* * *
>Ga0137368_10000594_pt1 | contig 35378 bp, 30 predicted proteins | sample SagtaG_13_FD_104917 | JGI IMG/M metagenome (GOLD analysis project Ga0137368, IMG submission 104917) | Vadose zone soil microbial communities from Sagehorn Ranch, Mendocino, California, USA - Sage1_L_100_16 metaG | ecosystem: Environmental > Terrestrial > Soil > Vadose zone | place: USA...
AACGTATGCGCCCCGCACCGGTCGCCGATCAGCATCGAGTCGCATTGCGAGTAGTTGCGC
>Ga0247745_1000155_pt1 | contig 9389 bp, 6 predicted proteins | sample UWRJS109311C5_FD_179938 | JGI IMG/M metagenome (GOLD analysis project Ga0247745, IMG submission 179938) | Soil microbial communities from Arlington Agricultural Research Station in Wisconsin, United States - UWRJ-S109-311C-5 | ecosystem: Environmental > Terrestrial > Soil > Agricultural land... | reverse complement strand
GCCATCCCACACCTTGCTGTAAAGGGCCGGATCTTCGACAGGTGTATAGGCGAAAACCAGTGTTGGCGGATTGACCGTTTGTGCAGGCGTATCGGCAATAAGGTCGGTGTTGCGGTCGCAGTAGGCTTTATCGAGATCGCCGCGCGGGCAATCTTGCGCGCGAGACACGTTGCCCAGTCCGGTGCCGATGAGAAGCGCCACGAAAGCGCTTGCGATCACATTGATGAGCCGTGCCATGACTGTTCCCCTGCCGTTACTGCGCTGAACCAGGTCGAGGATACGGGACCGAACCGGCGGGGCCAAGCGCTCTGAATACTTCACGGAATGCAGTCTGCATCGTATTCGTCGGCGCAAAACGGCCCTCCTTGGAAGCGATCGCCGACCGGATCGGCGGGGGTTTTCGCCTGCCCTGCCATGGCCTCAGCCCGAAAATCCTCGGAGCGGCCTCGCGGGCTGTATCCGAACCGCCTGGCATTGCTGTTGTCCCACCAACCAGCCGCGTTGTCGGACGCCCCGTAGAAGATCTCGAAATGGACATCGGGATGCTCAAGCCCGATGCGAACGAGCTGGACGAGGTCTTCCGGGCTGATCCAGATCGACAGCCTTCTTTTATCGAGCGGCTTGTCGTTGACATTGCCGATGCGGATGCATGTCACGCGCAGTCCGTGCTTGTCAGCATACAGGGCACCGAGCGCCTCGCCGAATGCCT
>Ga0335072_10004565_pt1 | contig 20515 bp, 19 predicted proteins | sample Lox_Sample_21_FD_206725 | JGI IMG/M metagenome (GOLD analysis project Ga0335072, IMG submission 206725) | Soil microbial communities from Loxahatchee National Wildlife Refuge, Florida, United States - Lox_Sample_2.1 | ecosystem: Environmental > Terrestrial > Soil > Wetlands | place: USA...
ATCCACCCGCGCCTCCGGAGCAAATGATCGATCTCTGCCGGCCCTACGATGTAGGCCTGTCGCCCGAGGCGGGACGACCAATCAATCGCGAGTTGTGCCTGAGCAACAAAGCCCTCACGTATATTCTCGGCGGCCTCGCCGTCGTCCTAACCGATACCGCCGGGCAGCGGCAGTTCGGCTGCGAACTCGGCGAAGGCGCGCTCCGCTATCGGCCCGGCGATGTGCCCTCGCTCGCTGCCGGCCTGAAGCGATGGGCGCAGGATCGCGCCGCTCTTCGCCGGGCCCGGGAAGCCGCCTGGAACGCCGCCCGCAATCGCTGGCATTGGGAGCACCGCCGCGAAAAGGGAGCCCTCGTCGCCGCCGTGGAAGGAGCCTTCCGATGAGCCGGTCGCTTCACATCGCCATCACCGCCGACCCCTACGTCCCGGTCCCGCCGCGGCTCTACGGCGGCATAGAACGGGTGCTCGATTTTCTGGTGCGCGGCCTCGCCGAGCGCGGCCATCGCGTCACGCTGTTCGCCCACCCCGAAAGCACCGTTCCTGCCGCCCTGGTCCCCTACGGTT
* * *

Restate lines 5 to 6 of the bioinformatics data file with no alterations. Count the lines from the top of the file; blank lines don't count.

>Ga0335072_10004565_pt1 | contig 20515 bp, 19 predicted proteins | sample Lox_Sample_21_FD_206725 | JGI IMG/M metagenome (GOLD analysis project Ga0335072, IMG submission 206725) | Soil microbial communities from Loxahatchee National Wildlife Refuge, Florida, United States - Lox_Sample_2.1 | ecosystem: Environmental > Terrestrial > Soil > Wetlands | place: USA...
ATCCACCCGCGCCTCCGGAGCAAATGATCGATCTCTGCCGGCCCTACGATGTAGGCCTGTCGCCCGAGGCGGGACGACCAATCAATCGCGAGTTGTGCCTGAGCAACAAAGCCCTCACGTATATTCTCGGCGGCCTCGCCGTCGTCCTAACCGATACCGCCGGGCAGCGGCAGTTCGGCTGCGAACTCGGCGAAGGCGCGCTCCGCTATCGGCCCGGCGATGTGCCCTCGCTCGCTGCCGGCCTGAAGCGATGGGCGCAGGATCGCGCCGCTCTTCGCCGGGCCCGGGAAGCCGCCTGGAACGCCGCCCGCAATCGCTGGCATTGGGAGCACCGCCGCGAAAAGGGAGCCCTCGTCGCCGCCGTGGAAGGAGCCTTCCGATGAGCCGGTCGCTTCACATCGCCATCACCGCCGACCCCTACGTCCCGGTCCCGCCGCGGCTCTACGGCGGCATAGAACGGGTGCTCGATTTTCTGGTGCGCGGCCTCGCCGAGCGCGGCCATCGCGTCACGCTGTTCGCCCACCCCGAAAGCACCGTTCCTGCCGCCCTGGTCCCCTACGGTT